Whatever happened with that news last year about finding life on Venus? Something about phosphine, whatever that is.
And what about the cigar-shaped space rock with the unusual name (Oumuamua) they found in 2017 and called an “interstellar visitor”? Aliens, right? Where’s the follow-up on that?
The shortest, simplest answer to both these versions of the Big Question is that scientists are working on it.
Their scientific method is a very useful tool for getting to the root of things, but it takes time. Too, jargon and the technical details involved do not make for reader-friendly stories.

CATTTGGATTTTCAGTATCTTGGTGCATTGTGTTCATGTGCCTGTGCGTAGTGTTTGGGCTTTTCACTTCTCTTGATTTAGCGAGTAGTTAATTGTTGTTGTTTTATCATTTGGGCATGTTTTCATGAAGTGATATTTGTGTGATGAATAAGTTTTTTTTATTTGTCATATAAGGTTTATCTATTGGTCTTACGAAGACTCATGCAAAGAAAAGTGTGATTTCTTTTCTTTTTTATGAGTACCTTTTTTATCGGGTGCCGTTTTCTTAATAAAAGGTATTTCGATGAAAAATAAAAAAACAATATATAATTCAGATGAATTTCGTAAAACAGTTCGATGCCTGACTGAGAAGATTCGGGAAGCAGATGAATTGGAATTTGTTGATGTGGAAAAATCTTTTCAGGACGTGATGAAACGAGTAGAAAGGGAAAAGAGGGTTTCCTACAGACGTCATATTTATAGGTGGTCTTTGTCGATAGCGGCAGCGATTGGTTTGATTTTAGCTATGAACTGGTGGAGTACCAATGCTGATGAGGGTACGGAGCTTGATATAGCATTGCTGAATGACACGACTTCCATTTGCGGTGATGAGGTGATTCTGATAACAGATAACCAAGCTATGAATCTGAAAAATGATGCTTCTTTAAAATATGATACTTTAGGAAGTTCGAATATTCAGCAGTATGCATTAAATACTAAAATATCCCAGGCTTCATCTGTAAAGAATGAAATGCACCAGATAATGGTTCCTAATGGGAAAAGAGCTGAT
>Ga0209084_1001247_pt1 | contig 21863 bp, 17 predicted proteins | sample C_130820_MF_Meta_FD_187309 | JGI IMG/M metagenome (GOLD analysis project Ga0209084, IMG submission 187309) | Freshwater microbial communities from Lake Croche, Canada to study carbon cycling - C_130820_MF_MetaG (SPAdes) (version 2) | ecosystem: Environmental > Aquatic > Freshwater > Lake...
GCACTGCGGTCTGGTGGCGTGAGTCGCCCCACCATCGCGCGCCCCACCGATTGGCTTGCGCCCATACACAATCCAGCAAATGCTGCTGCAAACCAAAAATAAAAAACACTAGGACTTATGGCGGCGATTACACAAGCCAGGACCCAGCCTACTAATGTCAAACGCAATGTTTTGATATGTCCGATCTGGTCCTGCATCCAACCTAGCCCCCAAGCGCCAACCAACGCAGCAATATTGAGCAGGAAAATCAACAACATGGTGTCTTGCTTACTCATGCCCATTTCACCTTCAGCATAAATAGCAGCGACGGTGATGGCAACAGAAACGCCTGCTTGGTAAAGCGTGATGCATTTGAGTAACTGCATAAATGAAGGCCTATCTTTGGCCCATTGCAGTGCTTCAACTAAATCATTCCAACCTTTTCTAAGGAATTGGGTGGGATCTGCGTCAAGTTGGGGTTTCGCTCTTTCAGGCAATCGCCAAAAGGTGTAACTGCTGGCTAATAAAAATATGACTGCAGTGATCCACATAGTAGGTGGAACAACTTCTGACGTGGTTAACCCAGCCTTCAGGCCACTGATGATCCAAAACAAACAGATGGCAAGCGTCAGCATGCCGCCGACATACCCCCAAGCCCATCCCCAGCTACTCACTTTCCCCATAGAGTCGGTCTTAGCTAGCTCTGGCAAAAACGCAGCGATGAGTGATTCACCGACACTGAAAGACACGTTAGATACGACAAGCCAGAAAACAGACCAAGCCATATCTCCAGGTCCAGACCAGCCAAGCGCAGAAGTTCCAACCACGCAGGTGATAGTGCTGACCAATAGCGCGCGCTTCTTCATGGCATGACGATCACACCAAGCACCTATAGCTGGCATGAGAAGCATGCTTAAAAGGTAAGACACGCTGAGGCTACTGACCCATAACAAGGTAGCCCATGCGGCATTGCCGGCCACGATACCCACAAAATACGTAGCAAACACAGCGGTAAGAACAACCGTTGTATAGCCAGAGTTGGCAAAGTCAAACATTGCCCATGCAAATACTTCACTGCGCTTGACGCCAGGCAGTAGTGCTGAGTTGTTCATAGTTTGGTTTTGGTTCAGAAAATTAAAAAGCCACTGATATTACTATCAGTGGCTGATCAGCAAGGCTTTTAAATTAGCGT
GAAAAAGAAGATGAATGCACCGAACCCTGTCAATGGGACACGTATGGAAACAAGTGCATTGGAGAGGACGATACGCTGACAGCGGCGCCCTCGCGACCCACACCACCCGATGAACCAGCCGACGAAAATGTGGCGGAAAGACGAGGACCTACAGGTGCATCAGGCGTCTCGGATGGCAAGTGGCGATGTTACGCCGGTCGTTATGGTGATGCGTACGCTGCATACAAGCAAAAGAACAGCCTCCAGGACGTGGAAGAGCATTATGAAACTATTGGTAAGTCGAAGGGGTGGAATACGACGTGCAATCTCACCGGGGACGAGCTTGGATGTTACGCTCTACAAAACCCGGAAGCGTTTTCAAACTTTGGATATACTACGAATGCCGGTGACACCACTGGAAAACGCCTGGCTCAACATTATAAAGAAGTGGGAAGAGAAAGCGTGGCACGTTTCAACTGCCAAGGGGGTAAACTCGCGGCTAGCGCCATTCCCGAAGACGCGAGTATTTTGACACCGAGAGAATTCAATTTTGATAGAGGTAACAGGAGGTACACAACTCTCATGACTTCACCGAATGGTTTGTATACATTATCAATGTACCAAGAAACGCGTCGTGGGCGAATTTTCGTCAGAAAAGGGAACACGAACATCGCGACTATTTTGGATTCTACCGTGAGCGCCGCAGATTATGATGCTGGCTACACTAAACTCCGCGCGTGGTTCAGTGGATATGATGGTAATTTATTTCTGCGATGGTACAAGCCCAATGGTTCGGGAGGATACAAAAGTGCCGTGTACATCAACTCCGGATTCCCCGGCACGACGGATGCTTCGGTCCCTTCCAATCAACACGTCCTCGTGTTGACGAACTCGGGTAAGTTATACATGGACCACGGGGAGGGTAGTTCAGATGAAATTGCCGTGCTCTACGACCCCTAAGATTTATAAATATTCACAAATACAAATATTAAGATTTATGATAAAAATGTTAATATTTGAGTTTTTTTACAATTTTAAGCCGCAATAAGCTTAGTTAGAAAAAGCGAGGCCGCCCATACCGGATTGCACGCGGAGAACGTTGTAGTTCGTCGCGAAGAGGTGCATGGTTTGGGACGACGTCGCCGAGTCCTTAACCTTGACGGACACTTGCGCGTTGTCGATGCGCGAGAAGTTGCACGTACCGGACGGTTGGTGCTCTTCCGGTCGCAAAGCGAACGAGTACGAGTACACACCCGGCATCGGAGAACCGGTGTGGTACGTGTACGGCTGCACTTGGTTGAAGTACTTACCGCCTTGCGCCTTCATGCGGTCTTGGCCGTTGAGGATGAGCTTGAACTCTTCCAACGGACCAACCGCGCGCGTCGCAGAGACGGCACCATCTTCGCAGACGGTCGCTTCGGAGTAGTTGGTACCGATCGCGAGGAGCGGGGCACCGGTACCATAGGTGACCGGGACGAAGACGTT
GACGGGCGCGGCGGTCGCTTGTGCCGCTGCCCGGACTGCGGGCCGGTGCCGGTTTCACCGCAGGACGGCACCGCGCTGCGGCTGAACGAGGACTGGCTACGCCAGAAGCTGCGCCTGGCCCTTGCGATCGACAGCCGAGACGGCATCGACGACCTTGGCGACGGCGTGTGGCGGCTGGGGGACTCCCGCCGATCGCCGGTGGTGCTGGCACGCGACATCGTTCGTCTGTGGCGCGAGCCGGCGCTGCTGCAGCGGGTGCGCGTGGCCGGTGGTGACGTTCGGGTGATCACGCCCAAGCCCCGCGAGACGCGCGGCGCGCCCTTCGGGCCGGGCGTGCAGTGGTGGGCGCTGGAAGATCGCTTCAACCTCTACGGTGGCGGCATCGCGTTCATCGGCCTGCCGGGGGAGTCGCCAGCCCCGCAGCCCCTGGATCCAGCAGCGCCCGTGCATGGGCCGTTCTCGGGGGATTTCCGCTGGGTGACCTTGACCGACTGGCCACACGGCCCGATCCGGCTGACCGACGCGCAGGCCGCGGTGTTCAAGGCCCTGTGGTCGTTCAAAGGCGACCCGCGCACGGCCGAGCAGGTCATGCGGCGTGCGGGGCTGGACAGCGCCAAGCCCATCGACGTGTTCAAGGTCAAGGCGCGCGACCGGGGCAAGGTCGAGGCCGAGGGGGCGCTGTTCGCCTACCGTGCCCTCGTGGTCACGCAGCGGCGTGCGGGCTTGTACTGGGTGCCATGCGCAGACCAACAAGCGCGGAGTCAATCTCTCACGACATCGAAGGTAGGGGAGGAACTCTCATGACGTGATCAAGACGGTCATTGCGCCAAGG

That’s why journalists usually wait for results to be announced in simple language.
Many years can pass in between press conferences. And sometimes other research teams come up with different results in the meantime, which the journalists also must report.
This extended, open-ended process generally leaves us laypeople feeling confused and a little put off by Science — except when the topic is “Life Out There.”
THAT always gets our attention.
It appeals to our gut feeling that, if humanity keeps searching long enough, we’ll find ET someday, looking back at us and glad to discover that it’s not alone in this huge universe.
Is that a valid hope or are we just projecting our social selves onto the cosmos?
Alien life isn’t impossible
I’ve found out something cool while reading through the sources for this chapter of the series on how cats evolved.